Less than a year ago, Ernst & Young reported that investment in Croatia’s hotel industry was predicted to reach €1.2 billion by 2022. The country was set to add 6,000 new hotel rooms to its inventory by that year, with an additional 3,700 being renovated.
That was then. Last month, local website Total Croatia News reported that the country’s hotel sector has “stagnated” over the past 12 months in terms of new room openings and global brand entry.
Siniša Topalović from the Zagreb office of Horwath HTL blamed “high seasonality and an unfavorable environment for investors” for the lag in openings, citing the acquisition of building permits as a significant hurdle for investors to overcome.
As of March, investment in hotels in Croatia was down by as much as 90 percent, from €59 million to €7 million, according to Real Capital Analytics (which only calculates investments of more than $5 million dollars). Horwath blamed the reemergence of other Mediterranean countries like Turkey and Tunisia as tourism (and development) hotspots as a potential factor for the downturn.
While investment may be down, visitor numbers appear to be strong: Over Easter weekend alone, the Croatian Tourist Board reported a total of 179,513 visitors to the country, with 80 percent more arrivals and 90 percent more overnight stays than the same weekend in 2018.
And in spite of the downturn, global brands are still seeking deals for development in the country. Most recently, Hilton signed an agreement to take over the in-development Costabella Luxury Resort & Spa in the city of Rijeka. The deal follows November’s opening of the megachain’s first Canopy brand in continental Europe, the Canopy by Hilton Zagreb, in November.
The Costabella is being built by Czech group JTH. When it opens next spring, the hotel will have 132 guestrooms and 66 villas. “Thanks to this investment, Rijeka will get in an extremely attractive location a modern tourist complex that will enable the creation of new jobs and will be a significant wind in the sails for further development of Rijeka tourism,” the city’s mayor Vojko Obersnel told local website Croatia Week.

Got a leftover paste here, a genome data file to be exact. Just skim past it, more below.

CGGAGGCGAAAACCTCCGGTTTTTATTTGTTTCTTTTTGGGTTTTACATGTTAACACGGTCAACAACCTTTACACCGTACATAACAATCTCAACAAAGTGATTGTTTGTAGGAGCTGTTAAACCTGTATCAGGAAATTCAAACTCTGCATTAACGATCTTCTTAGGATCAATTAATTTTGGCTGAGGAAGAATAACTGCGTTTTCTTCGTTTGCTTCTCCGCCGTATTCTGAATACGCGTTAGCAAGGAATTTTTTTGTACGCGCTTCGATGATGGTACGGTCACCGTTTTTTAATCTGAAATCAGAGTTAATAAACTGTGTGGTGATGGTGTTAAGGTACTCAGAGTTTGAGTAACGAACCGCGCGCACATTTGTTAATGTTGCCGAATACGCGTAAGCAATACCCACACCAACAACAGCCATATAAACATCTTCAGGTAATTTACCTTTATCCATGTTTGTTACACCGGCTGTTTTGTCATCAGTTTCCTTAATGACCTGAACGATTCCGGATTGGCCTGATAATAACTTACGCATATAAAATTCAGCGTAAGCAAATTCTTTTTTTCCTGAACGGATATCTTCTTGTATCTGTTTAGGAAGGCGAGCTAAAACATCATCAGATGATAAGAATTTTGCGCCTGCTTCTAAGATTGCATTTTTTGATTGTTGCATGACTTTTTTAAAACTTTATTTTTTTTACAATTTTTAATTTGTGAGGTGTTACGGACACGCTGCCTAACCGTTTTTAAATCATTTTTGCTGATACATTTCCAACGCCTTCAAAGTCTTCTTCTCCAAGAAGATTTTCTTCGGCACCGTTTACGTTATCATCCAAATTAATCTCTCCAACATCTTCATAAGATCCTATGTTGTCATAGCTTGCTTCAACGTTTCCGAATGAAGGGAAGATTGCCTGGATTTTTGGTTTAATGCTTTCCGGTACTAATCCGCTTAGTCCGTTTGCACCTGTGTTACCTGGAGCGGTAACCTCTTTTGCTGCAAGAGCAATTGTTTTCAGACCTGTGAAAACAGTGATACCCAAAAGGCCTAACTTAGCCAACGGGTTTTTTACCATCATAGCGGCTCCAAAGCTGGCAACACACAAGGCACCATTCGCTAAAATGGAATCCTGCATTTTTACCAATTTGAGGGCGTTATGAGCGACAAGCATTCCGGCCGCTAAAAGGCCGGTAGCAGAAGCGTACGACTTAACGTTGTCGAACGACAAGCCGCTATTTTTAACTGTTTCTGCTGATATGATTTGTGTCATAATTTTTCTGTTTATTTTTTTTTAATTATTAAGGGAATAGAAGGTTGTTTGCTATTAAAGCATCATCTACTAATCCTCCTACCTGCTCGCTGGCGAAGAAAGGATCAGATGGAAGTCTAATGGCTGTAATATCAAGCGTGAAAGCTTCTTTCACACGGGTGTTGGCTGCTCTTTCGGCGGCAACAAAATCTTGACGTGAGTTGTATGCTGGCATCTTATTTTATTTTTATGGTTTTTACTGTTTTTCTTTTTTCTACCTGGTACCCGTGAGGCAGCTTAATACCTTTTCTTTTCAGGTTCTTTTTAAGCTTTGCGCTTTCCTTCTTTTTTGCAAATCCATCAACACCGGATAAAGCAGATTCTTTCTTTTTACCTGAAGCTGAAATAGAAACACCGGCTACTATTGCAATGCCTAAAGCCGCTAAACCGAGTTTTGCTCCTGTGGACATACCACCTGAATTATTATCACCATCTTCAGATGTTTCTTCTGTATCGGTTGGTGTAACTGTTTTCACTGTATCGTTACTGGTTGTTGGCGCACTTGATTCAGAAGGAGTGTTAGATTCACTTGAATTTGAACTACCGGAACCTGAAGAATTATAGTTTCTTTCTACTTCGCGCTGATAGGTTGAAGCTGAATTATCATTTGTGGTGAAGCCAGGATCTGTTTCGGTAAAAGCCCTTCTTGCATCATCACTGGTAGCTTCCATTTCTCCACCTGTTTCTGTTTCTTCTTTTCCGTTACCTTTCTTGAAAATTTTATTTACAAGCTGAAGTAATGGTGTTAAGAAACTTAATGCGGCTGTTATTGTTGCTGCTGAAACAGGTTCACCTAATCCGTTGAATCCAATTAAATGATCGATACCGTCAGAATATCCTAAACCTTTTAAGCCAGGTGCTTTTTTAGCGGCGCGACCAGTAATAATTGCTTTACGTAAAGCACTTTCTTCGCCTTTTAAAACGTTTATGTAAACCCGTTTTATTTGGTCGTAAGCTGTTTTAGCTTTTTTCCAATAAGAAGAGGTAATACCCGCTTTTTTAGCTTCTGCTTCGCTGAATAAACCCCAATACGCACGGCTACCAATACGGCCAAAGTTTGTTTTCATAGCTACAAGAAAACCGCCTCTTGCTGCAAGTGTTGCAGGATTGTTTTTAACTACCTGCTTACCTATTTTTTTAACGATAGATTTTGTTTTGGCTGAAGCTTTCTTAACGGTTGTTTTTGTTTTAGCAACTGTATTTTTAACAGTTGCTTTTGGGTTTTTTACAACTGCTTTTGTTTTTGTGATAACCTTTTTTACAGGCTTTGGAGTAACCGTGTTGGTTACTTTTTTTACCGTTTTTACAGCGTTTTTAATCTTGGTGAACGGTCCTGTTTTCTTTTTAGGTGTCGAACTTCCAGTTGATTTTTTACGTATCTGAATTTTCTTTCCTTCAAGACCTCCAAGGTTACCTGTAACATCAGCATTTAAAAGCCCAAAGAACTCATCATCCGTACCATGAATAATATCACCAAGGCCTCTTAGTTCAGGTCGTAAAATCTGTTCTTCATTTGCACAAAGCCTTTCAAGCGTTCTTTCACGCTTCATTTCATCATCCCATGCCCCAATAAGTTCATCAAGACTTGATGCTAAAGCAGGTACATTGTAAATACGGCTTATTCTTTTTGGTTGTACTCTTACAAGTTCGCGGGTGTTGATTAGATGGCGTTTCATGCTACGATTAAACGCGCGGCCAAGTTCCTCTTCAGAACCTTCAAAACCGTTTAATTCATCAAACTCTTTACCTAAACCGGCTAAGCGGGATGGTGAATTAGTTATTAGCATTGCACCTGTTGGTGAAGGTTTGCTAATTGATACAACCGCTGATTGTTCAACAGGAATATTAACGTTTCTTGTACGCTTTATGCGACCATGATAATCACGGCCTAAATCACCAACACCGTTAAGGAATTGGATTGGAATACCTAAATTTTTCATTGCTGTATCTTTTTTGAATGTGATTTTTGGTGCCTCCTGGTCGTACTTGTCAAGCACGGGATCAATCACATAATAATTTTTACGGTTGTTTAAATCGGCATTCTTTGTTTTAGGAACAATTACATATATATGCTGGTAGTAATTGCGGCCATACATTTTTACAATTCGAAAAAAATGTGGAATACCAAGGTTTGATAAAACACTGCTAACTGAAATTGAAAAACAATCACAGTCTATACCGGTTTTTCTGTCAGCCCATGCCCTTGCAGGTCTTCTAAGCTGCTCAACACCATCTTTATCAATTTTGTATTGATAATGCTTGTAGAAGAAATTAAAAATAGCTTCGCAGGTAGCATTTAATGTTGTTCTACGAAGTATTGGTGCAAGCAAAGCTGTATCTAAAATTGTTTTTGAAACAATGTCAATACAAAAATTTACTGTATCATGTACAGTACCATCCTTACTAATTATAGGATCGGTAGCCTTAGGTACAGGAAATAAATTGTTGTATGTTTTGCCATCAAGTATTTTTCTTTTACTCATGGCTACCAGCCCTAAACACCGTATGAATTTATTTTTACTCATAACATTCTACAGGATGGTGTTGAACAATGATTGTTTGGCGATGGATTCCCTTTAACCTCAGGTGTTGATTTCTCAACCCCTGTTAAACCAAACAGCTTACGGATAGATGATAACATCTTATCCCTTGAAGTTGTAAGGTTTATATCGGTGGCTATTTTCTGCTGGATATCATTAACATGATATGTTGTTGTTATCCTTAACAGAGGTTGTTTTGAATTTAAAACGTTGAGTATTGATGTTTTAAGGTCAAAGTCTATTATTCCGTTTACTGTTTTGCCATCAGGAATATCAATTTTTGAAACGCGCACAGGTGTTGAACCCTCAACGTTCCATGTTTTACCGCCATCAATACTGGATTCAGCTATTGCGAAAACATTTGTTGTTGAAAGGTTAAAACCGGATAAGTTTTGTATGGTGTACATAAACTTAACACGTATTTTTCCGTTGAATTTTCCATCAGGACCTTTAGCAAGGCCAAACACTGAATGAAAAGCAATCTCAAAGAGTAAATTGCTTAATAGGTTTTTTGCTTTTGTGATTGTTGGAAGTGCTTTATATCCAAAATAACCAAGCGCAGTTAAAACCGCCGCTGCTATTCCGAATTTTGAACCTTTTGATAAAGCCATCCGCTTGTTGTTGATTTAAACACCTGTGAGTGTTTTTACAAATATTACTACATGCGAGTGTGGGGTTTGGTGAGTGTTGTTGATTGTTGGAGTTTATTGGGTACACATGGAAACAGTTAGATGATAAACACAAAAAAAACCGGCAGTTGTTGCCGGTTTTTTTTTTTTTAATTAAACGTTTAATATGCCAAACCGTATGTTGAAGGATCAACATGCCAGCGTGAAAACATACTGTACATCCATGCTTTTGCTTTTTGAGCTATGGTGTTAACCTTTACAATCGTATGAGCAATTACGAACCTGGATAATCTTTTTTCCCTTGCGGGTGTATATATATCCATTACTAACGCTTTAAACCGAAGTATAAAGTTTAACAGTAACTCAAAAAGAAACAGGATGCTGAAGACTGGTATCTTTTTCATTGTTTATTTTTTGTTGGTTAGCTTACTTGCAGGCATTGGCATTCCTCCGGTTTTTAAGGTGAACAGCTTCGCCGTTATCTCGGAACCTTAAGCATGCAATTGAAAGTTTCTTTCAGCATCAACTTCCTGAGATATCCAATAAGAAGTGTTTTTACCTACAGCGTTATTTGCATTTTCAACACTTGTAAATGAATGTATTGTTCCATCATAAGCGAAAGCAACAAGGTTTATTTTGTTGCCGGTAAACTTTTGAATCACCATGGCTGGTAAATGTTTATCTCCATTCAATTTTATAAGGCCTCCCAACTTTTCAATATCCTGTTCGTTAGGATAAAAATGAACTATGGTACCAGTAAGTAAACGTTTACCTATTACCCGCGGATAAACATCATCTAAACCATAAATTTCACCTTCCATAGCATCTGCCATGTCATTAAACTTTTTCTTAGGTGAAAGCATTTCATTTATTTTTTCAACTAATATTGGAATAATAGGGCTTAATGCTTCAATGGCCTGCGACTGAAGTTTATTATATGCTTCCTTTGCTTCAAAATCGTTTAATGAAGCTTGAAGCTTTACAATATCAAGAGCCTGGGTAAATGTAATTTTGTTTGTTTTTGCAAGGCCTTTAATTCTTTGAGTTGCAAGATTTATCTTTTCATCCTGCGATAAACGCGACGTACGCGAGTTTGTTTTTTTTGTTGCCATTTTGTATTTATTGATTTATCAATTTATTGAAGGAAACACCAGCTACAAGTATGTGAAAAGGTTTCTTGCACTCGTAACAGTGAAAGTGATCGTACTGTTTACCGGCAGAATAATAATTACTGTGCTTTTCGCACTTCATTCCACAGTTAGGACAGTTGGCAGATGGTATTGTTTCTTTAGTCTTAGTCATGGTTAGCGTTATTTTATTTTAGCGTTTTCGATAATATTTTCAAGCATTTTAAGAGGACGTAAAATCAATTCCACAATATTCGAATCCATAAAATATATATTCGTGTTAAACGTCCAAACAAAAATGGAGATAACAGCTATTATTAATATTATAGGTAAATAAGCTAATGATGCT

Domestic developers also are building new properties. This month, the “ultraluxe” Ikador Luxury Boutique Hotel & Spa by local entrepreneur Pavo Zubak celebrated its grand opening. The boutique property has eight guestrooms and six suites, as well as a large spa facility.
Also this month, the Monte Mulini complex—a collection of hotels near the Old Town of Rovinj, Croatia—was completed following the opening of the Grand Park Hotel Rovinj. The complex also includes the Monte Mulini hotel (opened in 2009), the Lone Hotel (opened in 2011) and the recently renovated Hotel Eden.
The bulk of the investment went to the Grand Park Hotel Rovinj—the largest individual investment by domestic firm Adris Grupa in its tourism business subdivision, worth nearly 700 million kuna (more than $100 million). The hotel project, started in 2017, was declared a strategic project by the government of the Republic of Croatia. The building project was a collaboration between Adris and the Croatian architecture studio 3LHD.